The IMF World Economic Outlook was released today. And it does not make for a particularly cheerful read. As Ed Conway points out in his excellent summary of the key points, the growth forecasts for the world as a whole have been revised down from 4.3% to 4% this year and 4.5% to 4% next year. Advanced economies are only expected to grow at 1.6% this year, revised down from the previous forecast of 2.2%.
And the main reasons for these revisions?
1) Increased commodity prices, in particular the impact of geo-political tensions on oil prices2) Sluggish growth in the US, as the private sector fails to take up the slack from the public sector3) Continuing sclerosis as the Euro area debt crisis fails to abate4) Supply chain impacts of the Japanese earthquake5) Contractionary policy to avoid overheating in emerging economies
But is slow growth really something we should be surprised by?
Although some of the reasons for a downward-revision in expectations (such as the Japanese earthquake) are unique to this recession, high levels of debt and the need for deleveraging are clearly acting as a drag on growth in the US and Europe. But this is to be expected following a debt-induced financial crisis. Especially when extremely high levels of debt reduce creditors' confidence in a sovreign's ability to pay this debt down.
As today's Buttonwood blog in the Economist points out, Reinhart and Rogoff's oft-quoted paper Growth in a Time of Debt makes clear, high levels of public (and private) debt – which are defined as over 85-90% – can have a detrimental impact on the growth rates of an economy. Unfortunately, as Buttonwood notes:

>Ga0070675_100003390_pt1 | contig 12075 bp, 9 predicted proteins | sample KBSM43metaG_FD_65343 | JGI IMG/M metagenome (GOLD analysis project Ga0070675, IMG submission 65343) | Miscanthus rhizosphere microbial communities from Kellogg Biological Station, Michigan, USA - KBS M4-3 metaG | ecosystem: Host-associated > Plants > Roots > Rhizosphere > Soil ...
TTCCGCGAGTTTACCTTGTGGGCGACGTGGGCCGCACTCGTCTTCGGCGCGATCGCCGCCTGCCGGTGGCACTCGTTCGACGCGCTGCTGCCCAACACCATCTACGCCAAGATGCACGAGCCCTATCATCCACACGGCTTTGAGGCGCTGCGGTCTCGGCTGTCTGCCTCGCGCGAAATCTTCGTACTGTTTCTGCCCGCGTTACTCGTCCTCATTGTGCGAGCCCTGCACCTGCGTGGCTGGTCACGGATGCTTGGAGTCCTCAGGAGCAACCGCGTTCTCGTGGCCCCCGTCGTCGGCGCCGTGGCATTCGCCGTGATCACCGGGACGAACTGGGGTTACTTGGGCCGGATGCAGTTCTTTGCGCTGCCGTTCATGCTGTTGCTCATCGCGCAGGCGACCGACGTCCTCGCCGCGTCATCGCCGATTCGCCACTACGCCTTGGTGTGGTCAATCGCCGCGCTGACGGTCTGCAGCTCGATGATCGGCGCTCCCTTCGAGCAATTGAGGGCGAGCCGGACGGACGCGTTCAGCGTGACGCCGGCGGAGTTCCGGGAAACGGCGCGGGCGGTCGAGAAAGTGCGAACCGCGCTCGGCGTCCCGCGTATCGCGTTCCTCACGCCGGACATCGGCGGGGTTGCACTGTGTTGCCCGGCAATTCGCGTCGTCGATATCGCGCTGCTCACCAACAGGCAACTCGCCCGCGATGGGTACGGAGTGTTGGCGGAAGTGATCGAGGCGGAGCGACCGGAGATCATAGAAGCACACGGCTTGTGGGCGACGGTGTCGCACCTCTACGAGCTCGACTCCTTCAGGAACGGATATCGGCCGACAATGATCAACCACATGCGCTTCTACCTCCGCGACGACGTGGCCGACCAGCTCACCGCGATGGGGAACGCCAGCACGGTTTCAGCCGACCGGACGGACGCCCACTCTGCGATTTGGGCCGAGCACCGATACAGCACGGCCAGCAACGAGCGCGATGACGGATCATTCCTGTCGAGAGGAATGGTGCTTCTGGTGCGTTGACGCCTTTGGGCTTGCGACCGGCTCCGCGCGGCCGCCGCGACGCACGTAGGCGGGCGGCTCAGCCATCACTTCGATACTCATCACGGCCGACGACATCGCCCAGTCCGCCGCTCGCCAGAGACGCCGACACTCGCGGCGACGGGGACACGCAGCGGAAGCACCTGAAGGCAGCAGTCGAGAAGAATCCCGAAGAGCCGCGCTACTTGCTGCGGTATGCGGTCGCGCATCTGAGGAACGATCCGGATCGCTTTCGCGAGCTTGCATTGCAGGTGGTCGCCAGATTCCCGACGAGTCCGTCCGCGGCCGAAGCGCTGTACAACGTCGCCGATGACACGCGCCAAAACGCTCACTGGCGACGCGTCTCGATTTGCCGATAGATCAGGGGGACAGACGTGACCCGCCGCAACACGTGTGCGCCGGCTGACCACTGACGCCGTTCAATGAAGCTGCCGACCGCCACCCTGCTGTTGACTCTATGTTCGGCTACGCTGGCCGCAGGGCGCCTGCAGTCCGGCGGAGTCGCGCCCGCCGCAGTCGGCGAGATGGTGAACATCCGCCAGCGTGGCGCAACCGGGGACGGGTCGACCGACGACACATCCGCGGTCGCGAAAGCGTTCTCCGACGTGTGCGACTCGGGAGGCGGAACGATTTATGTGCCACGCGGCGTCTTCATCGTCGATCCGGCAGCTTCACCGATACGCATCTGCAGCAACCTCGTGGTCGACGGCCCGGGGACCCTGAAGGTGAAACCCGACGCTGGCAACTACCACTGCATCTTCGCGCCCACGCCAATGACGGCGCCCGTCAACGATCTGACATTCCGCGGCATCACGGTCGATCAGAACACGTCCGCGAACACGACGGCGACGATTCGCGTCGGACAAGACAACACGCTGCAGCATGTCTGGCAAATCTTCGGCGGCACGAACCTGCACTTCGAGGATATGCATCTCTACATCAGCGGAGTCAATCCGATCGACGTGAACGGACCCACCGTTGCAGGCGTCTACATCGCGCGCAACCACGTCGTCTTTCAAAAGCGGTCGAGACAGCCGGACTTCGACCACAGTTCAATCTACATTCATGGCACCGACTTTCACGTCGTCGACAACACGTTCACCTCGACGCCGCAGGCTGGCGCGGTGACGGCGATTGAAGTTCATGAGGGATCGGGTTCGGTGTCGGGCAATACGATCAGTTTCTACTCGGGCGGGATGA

in terms of gross debt to GDP, all the G7 countries bar Germany are already above the 85% threshold, along with Belgium and, of course Greece and Portugal.
Based on this it is entirely rational that countries are looking to deleverage. But – and this is a major but – as this paper by McKinsey points out most episodes of deleveraging are coupled with a period of weaker GDP growth. What is more, in the past, when countries have tried to pay down their debt it has not usually been a multilateral event. This meant that deleveraging countries often saw a boost to GDP growth from net exports even as domestic consumption and investment were subdued.
Buttonwood highlights another paper by Cecchetti, Mohanty and Zampolli, which sums up the problem:
There is a vicious circle to this process since growth is the best way of getting out of a debt trap but the bigger the debts, the harder it is to grow.
As governments and households around the world try to rein in their debt this will inevitably act as a drag on growth. The IMF's outlook for weak growth in advanced economies does indeed seem to be the most likely outcome.